Red River County, Texas
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Red River County is a county in the
U.S. state In the United States The United States of America (U.S.A. or USA), commonly known as the United States (U.S. or US) or America, is a country Continental United States, primarily located in North America. It consists of 50 U.S. state, ...
of
Texas Texas (, ; Spanish language, Spanish: ''Texas'', ''Tejas'') is a state in the South Central United States, South Central region of the United States. At 268,596 square miles (695,662 km2), and with more than 29.1 million residents in 2 ...
. As of the 2010 census, its population was 11,587. Its
county seat A county seat is an administrative center, seat of government, or capital city of a county or parish (administrative division), civil parish. The term is in use in Canada, China, Hungary, Romania, Taiwan, and the United States. The equivalent te ...
is Clarksville. The county was created in 1835 and organized in 1837. It is named for the Red River, which forms its northern boundary. Red River County was the birthplace of John Nance Garner, 32nd Vice President of the United States.


Geography

According to the U.S. Census Bureau, the county has a total area of , of which is land and (1.9%) is water.


Major highways

* U.S. Highway 82 * U.S. Highway 271 * State Highway 37


Adjacent counties

* McCurtain County, Oklahoma (north) * Bowie County (east) * Morris County (southeast) * Titus County (south) * Franklin County (southwest) * Delta County (southwest) * Lamar County (west) * Choctaw County, Oklahoma (northwest)


Communities


Cities

* Bogata * Clarksville (county seat) * Deport (mostly in Lamar County) *
Detroit Detroit ( , ; , ) is the List of municipalities in Michigan, largest city in the U.S. state of Michigan. It is also the largest U.S. city on the Canada–United States border, United States–Canada border, and the County seat, seat of gov ...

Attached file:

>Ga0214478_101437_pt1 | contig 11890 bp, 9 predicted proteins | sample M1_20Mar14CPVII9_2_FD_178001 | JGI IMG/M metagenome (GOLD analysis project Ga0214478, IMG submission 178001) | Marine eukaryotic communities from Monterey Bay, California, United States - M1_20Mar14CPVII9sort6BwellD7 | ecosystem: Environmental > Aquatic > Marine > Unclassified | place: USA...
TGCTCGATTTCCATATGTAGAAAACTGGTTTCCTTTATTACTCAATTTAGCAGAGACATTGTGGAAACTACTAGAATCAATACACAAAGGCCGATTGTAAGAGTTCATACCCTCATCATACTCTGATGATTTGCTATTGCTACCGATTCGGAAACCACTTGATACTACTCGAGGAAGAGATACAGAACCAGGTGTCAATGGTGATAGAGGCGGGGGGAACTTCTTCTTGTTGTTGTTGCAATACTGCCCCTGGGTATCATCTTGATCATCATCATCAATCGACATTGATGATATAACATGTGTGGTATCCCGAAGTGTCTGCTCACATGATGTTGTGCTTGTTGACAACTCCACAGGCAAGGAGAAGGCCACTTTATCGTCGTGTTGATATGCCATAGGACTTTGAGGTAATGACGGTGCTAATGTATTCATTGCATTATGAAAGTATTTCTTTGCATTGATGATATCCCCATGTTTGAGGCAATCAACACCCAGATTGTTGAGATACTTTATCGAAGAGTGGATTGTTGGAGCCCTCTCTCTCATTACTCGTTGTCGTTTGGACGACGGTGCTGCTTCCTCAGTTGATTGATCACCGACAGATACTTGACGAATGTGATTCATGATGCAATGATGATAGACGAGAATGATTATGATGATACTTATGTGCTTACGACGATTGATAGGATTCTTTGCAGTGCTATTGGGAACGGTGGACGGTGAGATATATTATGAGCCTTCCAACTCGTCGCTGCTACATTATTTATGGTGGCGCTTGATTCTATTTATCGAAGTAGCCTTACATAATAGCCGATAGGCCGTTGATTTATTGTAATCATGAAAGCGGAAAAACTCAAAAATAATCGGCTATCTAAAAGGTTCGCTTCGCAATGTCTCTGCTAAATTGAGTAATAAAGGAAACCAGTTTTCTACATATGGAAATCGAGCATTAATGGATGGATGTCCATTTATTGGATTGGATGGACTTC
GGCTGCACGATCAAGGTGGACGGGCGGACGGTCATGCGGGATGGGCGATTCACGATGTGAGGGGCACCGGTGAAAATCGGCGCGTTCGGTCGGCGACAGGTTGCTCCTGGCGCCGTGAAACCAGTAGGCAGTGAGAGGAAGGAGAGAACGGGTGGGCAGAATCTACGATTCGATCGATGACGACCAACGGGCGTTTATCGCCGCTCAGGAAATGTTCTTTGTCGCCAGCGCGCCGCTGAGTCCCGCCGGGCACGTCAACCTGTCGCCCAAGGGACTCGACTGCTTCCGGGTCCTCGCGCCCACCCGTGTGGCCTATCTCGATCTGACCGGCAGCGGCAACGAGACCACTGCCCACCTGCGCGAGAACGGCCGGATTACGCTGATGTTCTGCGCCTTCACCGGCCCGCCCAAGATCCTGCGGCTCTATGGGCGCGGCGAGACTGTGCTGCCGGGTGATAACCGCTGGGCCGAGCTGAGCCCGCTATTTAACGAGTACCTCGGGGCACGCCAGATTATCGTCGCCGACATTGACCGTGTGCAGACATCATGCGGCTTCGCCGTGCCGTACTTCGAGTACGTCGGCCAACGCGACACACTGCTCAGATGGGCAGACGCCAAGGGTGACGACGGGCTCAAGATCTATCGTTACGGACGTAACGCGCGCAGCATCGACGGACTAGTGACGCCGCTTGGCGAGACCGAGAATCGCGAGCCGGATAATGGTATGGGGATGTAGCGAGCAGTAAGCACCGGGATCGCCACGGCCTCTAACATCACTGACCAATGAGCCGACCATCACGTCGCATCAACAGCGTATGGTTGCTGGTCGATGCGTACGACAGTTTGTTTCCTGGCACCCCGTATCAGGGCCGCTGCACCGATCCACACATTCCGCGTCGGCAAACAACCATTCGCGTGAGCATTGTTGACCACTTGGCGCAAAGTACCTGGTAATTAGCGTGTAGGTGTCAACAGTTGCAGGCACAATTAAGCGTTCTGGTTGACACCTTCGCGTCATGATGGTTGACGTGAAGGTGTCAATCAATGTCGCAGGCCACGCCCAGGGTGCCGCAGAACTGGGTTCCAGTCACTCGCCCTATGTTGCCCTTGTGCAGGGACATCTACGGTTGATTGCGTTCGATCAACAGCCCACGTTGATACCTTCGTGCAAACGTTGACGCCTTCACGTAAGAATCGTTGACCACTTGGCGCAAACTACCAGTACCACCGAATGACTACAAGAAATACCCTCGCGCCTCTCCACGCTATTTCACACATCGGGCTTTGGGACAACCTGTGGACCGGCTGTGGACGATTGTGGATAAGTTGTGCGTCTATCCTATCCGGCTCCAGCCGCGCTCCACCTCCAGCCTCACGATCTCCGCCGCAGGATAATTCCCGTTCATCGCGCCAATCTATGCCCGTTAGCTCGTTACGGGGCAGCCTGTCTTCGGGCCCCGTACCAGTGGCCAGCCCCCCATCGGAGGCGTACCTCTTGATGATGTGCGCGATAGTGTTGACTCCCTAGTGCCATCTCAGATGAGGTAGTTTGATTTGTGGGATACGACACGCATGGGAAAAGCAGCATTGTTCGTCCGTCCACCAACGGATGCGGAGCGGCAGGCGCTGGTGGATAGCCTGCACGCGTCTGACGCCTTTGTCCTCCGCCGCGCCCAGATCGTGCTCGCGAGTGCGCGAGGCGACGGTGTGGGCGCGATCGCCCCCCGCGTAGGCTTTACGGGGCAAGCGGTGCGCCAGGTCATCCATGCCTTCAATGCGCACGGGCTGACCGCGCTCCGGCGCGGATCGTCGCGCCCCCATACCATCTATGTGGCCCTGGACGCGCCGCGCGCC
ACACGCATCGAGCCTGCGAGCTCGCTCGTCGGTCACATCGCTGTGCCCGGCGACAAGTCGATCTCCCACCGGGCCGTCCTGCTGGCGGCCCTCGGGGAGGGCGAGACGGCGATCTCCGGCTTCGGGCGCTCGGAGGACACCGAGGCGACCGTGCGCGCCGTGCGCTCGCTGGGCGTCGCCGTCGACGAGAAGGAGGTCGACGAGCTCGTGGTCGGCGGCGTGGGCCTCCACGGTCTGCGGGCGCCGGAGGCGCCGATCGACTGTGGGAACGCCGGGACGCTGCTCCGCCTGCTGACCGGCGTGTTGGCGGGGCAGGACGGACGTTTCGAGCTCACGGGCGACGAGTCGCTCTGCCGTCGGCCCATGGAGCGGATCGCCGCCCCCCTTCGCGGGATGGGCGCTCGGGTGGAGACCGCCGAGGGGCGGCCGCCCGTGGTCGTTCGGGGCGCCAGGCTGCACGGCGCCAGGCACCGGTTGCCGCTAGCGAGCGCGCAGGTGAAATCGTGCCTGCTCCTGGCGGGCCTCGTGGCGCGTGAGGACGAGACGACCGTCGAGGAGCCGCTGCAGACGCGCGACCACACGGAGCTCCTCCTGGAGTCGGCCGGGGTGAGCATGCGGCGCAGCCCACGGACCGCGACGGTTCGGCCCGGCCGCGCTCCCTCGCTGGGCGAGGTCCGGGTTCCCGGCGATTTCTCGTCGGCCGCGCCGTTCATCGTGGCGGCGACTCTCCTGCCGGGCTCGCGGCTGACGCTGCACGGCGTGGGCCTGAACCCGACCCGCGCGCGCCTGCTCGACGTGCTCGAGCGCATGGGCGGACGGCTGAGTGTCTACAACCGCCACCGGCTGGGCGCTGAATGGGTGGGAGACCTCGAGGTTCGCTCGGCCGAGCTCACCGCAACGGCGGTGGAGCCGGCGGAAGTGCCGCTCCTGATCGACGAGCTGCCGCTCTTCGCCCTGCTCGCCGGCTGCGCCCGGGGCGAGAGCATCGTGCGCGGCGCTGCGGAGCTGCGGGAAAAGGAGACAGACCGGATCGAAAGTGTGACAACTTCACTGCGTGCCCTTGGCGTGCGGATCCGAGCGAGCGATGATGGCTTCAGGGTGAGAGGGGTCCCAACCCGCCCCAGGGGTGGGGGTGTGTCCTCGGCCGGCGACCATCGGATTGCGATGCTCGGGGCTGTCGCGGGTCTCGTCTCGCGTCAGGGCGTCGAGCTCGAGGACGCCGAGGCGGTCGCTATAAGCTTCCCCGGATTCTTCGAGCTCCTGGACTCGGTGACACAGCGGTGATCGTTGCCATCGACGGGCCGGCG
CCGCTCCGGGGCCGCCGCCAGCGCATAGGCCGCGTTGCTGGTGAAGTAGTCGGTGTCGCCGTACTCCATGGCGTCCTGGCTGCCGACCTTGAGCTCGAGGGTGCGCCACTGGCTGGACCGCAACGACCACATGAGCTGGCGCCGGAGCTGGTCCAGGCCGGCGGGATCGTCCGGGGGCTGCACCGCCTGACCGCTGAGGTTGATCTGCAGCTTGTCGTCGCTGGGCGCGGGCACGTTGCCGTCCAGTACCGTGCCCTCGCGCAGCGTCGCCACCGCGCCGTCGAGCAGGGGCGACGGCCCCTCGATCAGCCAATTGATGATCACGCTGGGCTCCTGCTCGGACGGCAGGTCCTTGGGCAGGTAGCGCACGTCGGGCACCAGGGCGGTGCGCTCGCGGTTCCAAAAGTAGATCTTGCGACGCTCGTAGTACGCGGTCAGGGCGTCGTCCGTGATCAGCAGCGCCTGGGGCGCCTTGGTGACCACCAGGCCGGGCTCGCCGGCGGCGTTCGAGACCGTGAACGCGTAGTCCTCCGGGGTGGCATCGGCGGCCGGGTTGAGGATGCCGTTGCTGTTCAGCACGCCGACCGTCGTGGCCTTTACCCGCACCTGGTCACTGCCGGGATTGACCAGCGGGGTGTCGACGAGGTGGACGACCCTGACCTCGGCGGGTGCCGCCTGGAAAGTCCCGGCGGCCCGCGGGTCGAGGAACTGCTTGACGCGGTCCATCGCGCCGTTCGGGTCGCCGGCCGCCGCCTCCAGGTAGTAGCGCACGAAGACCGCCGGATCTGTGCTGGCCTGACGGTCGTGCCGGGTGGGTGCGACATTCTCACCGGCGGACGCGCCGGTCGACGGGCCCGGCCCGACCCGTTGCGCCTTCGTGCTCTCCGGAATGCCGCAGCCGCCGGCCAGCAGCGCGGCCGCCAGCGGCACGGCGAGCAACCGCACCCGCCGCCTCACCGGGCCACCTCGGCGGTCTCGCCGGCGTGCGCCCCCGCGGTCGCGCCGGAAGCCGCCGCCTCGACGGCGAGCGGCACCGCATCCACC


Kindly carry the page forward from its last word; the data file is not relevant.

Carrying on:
Towns

* Annona * Avery


Unincorporated communities

* Aikin Grove * Albion * Bagwell * English * Maple * Negley


Ghost town

* Opah


Demographics

''Note: the US Census treats Hispanic/Latino as an ethnic category. This table excludes Latinos from the racial categories and assigns them to a separate category. Hispanics/Latinos can be of any race.'' As of the census of 2000, there were 14,314 people, 5,827 households, and 4,067 families residing in the county. In 2020, its population was 11,587. From the 2000 census, the population density was 14 people per square mile (5/km2). There were 6,916 housing units at an average density of 7 per square mile (3/km2). The racial makeup of the county was 78.04% White, 17.80% Black or African American, 0.59% Native American, 0.12% Asian, 0.01% Pacific Islander, 2.29% from other races, and 1.15% from two or more races. 4.67% of the population were Hispanic or Latino of any race. There were 5,827 households, out of which 28.00% had children under the age of 18 living with them, 53.50% were married couples living together, 11.80% had a female householder with no husband present, and 30.20% were non-families. 27.70% of all households were made up of individuals, and 14.60% had someone living alone who was 65 years of age or older. The average household size was 2.41 and the average family size was 2.91. In the county, the population was spread out, with 23.90% under the age of 18, 7.80% from 18 to 24, 24.40% from 25 to 44, 24.30% from 45 to 64, and 19.70% who were 65 years of age or older. The median age was 40 years. For every 100 females there were 92.90 males. For every 100 females age 18 and over, there were 89.80 males. The median income for a household in the county was $27,558, and the median income for a family was $33,436. Males had a median income of $24,609 versus $17,566 for females. The per capita income for the county was $15,058, making it one of the economically poorest counties in the state of Texas. About 13.10% of families and 17.30% of the population were below the poverty line, including 25.20% of those under age 18 and 17.70% of those age 65 or over.